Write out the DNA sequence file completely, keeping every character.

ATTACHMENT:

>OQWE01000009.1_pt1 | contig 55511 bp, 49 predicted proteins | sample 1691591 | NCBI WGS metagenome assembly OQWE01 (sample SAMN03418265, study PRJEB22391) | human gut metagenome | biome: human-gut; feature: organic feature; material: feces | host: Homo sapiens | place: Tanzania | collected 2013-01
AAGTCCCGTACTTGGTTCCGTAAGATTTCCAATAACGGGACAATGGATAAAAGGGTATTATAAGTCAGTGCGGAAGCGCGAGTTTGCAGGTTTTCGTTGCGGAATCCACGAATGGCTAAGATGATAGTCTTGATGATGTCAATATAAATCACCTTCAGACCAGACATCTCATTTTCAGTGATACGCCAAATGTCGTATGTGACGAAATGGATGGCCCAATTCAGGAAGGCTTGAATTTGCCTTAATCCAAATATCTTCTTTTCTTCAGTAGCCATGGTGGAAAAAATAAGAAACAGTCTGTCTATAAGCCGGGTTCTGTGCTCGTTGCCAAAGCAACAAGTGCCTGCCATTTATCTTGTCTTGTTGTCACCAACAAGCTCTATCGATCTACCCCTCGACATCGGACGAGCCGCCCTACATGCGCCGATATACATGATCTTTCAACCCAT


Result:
>OQWE01000009.1_pt1 | contig 55511 bp, 49 predicted proteins | sample 1691591 | NCBI WGS metagenome assembly OQWE01 (sample SAMN03418265, study PRJEB22391) | human gut metagenome | biome: human-gut; feature: organic feature; material: feces | host: Homo sapiens | place: Tanzania | collected 2013-01
AAGTCCCGTACTTGGTTCCGTAAGATTTCCAATAACGGGACAATGGATAAAAGGGTATTATAAGTCAGTGCGGAAGCGCGAGTTTGCAGGTTTTCGTTGCGGAATCCACGAATGGCTAAGATGATAGTCTTGATGATGTCAATATAAATCACCTTCAGACCAGACATCTCATTTTCAGTGATACGCCAAATGTCGTATGTGACGAAATGGATGGCCCAATTCAGGAAGGCTTGAATTTGCCTTAATCCAAATATCTTCTTTTCTTCAGTAGCCATGGTGGAAAAAATAAGAAACAGTCTGTCTATAAGCCGGGTTCTGTGCTCGTTGCCAAAGCAACAAGTGCCTGCCATTTATCTTGTCTTGTTGTCACCAACAAGCTCTATCGATCTACCCCTCGACATCGGACGAGCCGCCCTACATGCGCCGATATACATGATCTTTCAACCCAT